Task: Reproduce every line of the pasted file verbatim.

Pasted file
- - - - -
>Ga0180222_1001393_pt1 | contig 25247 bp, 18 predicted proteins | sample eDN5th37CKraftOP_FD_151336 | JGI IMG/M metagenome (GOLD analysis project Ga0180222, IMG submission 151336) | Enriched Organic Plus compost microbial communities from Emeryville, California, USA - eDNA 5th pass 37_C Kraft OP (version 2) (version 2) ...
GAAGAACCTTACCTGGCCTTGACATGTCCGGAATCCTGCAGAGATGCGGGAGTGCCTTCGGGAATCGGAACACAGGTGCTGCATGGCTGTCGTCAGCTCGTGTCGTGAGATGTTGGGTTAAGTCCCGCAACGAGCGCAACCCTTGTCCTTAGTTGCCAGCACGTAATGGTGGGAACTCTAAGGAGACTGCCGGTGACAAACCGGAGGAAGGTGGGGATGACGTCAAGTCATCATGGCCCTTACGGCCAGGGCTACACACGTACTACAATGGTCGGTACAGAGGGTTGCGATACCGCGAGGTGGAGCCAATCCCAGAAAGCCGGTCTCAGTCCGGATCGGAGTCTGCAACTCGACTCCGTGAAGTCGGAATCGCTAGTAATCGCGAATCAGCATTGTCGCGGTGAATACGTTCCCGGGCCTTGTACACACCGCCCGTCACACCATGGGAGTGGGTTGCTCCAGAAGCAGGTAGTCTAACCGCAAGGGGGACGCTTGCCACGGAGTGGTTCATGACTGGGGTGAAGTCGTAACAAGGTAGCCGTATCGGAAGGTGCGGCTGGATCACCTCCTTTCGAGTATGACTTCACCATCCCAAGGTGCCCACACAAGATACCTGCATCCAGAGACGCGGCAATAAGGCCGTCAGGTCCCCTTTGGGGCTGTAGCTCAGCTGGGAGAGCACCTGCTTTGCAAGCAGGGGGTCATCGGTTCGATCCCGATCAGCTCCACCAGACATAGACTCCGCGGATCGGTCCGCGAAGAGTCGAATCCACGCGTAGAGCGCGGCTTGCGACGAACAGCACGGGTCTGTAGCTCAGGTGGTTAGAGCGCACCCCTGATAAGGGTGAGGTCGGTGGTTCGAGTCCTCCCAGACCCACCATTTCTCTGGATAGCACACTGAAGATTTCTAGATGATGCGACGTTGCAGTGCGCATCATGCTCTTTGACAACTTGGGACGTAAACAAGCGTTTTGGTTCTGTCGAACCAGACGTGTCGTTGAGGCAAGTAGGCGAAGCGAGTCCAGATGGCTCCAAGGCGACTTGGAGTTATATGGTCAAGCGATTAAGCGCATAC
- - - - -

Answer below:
>Ga0180222_1001393_pt1 | contig 25247 bp, 18 predicted proteins | sample eDN5th37CKraftOP_FD_151336 | JGI IMG/M metagenome (GOLD analysis project Ga0180222, IMG submission 151336) | Enriched Organic Plus compost microbial communities from Emeryville, California, USA - eDNA 5th pass 37_C Kraft OP (version 2) (version 2) ...
GAAGAACCTTACCTGGCCTTGACATGTCCGGAATCCTGCAGAGATGCGGGAGTGCCTTCGGGAATCGGAACACAGGTGCTGCATGGCTGTCGTCAGCTCGTGTCGTGAGATGTTGGGTTAAGTCCCGCAACGAGCGCAACCCTTGTCCTTAGTTGCCAGCACGTAATGGTGGGAACTCTAAGGAGACTGCCGGTGACAAACCGGAGGAAGGTGGGGATGACGTCAAGTCATCATGGCCCTTACGGCCAGGGCTACACACGTACTACAATGGTCGGTACAGAGGGTTGCGATACCGCGAGGTGGAGCCAATCCCAGAAAGCCGGTCTCAGTCCGGATCGGAGTCTGCAACTCGACTCCGTGAAGTCGGAATCGCTAGTAATCGCGAATCAGCATTGTCGCGGTGAATACGTTCCCGGGCCTTGTACACACCGCCCGTCACACCATGGGAGTGGGTTGCTCCAGAAGCAGGTAGTCTAACCGCAAGGGGGACGCTTGCCACGGAGTGGTTCATGACTGGGGTGAAGTCGTAACAAGGTAGCCGTATCGGAAGGTGCGGCTGGATCACCTCCTTTCGAGTATGACTTCACCATCCCAAGGTGCCCACACAAGATACCTGCATCCAGAGACGCGGCAATAAGGCCGTCAGGTCCCCTTTGGGGCTGTAGCTCAGCTGGGAGAGCACCTGCTTTGCAAGCAGGGGGTCATCGGTTCGATCCCGATCAGCTCCACCAGACATAGACTCCGCGGATCGGTCCGCGAAGAGTCGAATCCACGCGTAGAGCGCGGCTTGCGACGAACAGCACGGGTCTGTAGCTCAGGTGGTTAGAGCGCACCCCTGATAAGGGTGAGGTCGGTGGTTCGAGTCCTCCCAGACCCACCATTTCTCTGGATAGCACACTGAAGATTTCTAGATGATGCGACGTTGCAGTGCGCATCATGCTCTTTGACAACTTGGGACGTAAACAAGCGTTTTGGTTCTGTCGAACCAGACGTGTCGTTGAGGCAAGTAGGCGAAGCGAGTCCAGATGGCTCCAAGGCGACTTGGAGTTATATGGTCAAGCGATTAAGCGCATAC